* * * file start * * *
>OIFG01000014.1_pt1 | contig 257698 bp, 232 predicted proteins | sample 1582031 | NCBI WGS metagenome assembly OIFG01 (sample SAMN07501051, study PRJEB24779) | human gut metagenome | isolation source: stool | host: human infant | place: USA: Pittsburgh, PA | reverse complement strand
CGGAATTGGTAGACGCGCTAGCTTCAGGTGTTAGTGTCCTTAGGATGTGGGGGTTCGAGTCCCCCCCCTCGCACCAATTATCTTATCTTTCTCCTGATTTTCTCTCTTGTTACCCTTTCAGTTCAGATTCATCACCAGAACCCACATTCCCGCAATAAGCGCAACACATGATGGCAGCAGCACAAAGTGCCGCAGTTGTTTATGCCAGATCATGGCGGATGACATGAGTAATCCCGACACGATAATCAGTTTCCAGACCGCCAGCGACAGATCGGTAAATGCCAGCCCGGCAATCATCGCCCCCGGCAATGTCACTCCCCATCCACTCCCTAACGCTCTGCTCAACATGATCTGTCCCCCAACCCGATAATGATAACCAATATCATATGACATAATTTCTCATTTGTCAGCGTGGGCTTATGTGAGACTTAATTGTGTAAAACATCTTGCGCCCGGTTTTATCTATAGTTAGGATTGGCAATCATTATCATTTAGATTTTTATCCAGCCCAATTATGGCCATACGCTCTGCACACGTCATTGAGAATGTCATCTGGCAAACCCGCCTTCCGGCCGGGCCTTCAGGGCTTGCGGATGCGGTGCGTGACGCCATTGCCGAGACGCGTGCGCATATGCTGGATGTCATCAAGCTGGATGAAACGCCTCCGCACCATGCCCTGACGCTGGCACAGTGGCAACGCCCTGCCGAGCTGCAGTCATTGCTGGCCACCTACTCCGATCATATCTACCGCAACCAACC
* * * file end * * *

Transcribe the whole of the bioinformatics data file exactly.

>OIFG01000014.1_pt1 | contig 257698 bp, 232 predicted proteins | sample 1582031 | NCBI WGS metagenome assembly OIFG01 (sample SAMN07501051, study PRJEB24779) | human gut metagenome | isolation source: stool | host: human infant | place: USA: Pittsburgh, PA | reverse complement strand
CGGAATTGGTAGACGCGCTAGCTTCAGGTGTTAGTGTCCTTAGGATGTGGGGGTTCGAGTCCCCCCCCTCGCACCAATTATCTTATCTTTCTCCTGATTTTCTCTCTTGTTACCCTTTCAGTTCAGATTCATCACCAGAACCCACATTCCCGCAATAAGCGCAACACATGATGGCAGCAGCACAAAGTGCCGCAGTTGTTTATGCCAGATCATGGCGGATGACATGAGTAATCCCGACACGATAATCAGTTTCCAGACCGCCAGCGACAGATCGGTAAATGCCAGCCCGGCAATCATCGCCCCCGGCAATGTCACTCCCCATCCACTCCCTAACGCTCTGCTCAACATGATCTGTCCCCCAACCCGATAATGATAACCAATATCATATGACATAATTTCTCATTTGTCAGCGTGGGCTTATGTGAGACTTAATTGTGTAAAACATCTTGCGCCCGGTTTTATCTATAGTTAGGATTGGCAATCATTATCATTTAGATTTTTATCCAGCCCAATTATGGCCATACGCTCTGCACACGTCATTGAGAATGTCATCTGGCAAACCCGCCTTCCGGCCGGGCCTTCAGGGCTTGCGGATGCGGTGCGTGACGCCATTGCCGAGACGCGTGCGCATATGCTGGATGTCATCAAGCTGGATGAAACGCCTCCGCACCATGCCCTGACGCTGGCACAGTGGCAACGCCCTGCCGAGCTGCAGTCATTGCTGGCCACCTACTCCGATCATATCTACCGCAACCAACC